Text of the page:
Harvard Educational Review
  1. Spring 2020 Issue »

    Bridging the Public and Private in the Study of Teaching

    Revisiting the Research Argument

    Rachel Schachter and Donald Freeman
    In this essay, Rachel Schachter and Donald Freeman present the familiar problem in studying and improving teaching: how to connect what teachers know and think with what they do as they teach. They outline how research on the public and private worlds of teaching has become bifurcated, with the private side of the work often disconnected from observable practices, and contend that focusing on how public actions and private reasoning are connected is crucial to more fully understanding teaching. They revisit stimulated recall as a research procedure that connects the public and private in teaching, reviewing how it has been used in studying teachers’ decision-making and questioning assumptions that generally frame the procedure as a means of data collection. This critique distinguishes stimulated recall as a procedure for collecting data from the claims and the justifications on which it is based. In shifting the basis of the approach, Schachter and Freeman argue that the procedure offers a practical vehicle for researchers to use in both connecting the two worlds and repositioning the role of teachers in the study of their work.

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    Rachel E. Schachter (https://orcid.org/0000-0003-395 l-858X) is an assistant professor in the Department of Child, Youth and Family Studies in the College of Education and Human Sciences at the University of Nebraska. Her research focuses on understanding early childhood teachers’ experiences and how to build from these experiences to bring about meaningful changes in practice and improved outcomes for children. In this work, she is focused on broadening the methods, both quantitative and qualitative, and tools used to examine and evaluate early childhood teachers and practice to fully access teachers’ perspectives on their work. Her research has been published in a variety of journals for researchers and practitioners, including Review of Research in Education, Journal of Research on Educational Effectiveness, Early Education and Development, Young Children, Journal of Early Childhood Literacy, Early Childhood Research Quarterly, and Journal of Early Childhood Teacher Education.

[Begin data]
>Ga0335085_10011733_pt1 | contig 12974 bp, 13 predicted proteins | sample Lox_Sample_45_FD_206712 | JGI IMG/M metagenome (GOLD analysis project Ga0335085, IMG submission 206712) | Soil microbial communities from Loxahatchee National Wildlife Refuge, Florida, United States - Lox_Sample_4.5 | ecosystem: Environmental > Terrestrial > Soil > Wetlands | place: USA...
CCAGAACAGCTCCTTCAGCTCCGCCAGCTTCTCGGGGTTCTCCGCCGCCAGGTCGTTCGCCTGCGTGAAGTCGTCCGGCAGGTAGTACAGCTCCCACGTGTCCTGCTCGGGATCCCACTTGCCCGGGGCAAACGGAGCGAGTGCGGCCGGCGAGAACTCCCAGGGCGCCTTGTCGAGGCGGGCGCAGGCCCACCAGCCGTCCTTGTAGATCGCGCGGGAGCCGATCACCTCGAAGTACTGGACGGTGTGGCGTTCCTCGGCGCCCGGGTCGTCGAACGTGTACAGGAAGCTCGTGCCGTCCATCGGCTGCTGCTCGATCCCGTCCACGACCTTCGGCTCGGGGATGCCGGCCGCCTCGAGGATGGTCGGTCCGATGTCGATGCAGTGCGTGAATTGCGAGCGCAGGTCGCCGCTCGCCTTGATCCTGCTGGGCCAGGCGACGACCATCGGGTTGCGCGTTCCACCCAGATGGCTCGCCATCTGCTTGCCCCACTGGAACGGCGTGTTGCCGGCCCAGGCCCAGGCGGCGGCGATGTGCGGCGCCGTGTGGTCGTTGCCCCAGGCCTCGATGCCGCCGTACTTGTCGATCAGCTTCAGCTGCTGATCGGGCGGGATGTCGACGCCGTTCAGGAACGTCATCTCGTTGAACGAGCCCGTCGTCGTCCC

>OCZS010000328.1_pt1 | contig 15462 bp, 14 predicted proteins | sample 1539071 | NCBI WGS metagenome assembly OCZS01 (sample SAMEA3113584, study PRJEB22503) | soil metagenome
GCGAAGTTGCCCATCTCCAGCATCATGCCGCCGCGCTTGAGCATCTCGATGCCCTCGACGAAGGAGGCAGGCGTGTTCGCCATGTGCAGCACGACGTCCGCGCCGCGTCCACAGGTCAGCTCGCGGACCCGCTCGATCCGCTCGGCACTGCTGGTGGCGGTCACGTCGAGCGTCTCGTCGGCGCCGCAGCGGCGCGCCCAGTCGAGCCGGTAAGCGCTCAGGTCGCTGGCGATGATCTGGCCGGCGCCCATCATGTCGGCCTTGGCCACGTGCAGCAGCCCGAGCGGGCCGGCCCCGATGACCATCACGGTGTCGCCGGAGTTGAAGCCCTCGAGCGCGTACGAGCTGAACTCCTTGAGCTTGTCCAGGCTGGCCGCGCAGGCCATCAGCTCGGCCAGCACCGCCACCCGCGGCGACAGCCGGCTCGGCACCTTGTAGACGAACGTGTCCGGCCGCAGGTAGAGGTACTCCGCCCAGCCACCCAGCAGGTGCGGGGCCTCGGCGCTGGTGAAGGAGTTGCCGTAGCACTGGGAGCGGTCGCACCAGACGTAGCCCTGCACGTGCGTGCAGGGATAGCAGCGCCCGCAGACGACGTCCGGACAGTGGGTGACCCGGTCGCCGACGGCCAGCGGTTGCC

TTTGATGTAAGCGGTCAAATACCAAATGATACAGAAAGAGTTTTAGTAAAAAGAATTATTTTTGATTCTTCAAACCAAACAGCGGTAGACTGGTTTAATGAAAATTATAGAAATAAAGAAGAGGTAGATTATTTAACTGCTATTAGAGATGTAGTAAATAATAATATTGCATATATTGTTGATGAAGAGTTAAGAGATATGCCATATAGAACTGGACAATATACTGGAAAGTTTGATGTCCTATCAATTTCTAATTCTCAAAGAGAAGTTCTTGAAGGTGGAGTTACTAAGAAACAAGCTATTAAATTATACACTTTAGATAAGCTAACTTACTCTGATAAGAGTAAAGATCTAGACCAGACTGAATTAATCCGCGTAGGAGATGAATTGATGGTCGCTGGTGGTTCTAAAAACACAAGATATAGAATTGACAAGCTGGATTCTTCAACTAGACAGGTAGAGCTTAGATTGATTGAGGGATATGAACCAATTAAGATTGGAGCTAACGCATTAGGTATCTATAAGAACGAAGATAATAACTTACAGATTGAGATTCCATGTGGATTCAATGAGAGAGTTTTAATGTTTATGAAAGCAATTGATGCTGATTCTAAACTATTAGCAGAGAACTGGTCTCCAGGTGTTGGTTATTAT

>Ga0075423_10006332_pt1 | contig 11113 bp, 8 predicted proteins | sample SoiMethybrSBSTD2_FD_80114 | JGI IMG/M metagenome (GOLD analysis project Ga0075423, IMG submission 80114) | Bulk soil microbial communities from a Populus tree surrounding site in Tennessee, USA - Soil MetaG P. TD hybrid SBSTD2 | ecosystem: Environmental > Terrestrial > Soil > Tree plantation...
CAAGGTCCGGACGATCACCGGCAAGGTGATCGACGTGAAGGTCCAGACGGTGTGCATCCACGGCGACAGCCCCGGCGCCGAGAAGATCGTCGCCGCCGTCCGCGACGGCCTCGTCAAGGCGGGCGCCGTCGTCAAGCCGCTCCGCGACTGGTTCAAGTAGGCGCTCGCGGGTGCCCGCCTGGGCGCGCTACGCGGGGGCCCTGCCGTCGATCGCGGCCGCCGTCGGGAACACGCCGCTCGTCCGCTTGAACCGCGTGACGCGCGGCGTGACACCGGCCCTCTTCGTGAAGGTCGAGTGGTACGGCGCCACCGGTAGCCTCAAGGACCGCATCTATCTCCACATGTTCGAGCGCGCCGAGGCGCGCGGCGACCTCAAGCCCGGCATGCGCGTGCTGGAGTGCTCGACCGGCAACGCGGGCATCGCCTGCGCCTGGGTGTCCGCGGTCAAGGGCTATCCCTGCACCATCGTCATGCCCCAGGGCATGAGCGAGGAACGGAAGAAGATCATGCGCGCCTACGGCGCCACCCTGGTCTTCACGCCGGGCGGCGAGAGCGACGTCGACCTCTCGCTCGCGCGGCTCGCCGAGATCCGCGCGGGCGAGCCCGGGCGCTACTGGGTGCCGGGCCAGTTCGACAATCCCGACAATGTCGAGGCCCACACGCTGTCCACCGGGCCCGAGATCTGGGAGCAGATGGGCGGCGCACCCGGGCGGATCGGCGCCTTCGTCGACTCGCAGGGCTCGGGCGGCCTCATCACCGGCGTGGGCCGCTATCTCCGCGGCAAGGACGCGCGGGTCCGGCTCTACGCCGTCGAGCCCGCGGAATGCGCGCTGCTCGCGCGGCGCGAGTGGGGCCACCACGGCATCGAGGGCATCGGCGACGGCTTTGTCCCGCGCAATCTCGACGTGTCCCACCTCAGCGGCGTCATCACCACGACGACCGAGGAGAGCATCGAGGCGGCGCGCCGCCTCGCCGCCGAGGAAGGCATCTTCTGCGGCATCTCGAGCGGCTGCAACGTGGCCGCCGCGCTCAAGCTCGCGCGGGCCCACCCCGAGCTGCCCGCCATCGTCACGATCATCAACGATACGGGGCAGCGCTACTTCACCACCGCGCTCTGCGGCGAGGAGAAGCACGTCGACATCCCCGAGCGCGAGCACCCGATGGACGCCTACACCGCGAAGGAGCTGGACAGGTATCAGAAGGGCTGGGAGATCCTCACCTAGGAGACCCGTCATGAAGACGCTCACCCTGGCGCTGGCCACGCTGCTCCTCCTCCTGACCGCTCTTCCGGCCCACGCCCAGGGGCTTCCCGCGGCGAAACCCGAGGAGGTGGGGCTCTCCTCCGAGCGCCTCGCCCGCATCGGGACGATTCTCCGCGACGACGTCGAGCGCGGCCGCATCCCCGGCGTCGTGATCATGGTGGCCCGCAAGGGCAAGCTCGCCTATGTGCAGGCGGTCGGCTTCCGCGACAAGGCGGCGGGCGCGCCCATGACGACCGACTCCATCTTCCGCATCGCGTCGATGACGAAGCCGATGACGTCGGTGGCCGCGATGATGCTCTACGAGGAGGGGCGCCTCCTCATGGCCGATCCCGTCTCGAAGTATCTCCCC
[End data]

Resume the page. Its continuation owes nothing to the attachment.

Donald Freeman (https://orcid.org/ 0000-0001-7472-7251) is a professor of education at the University of Michigan, where his work focuses on understanding and designing equitable professional development opportunities that are accessible to teachers across diverse teaching circumstances and contexts. He directs the Learning4Teaching Project, a series of national research studies of public-sector teachers’ experiences in professional development conducted in Chile, Turkey, and Qatar. He is a senior adviser on the EL Teach Project (National Geographic Learning), which provides online professional development to public-sector English-language teachers. Freeman’s work has appeared in diverse journals, including Language Teaching Research, TESOL Quarterly, Modern Language Journal, Teaching and Teacher Education, Harvard Educational Review, and Review of Research in Education. He is author of five books, including most recently Educating Second Language Teachers: The Same Things Done Differently (Oxford University Press, 2016).
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    Spring 2020 Issue

    Abstracts

    Bridging the Public and Private in the Study of Teaching
    Revisiting the Research Argument
    Rachel Schachter and Donald Freeman

    Book Notes

    Educated
    Tara Westover

    Absent from School
    Michael A. Gottfried and Ethan L. Hutt

    Where Teachers Thrive
    Susan Moore Johnson

    Redefining Success in America
    Michael B. Kaufman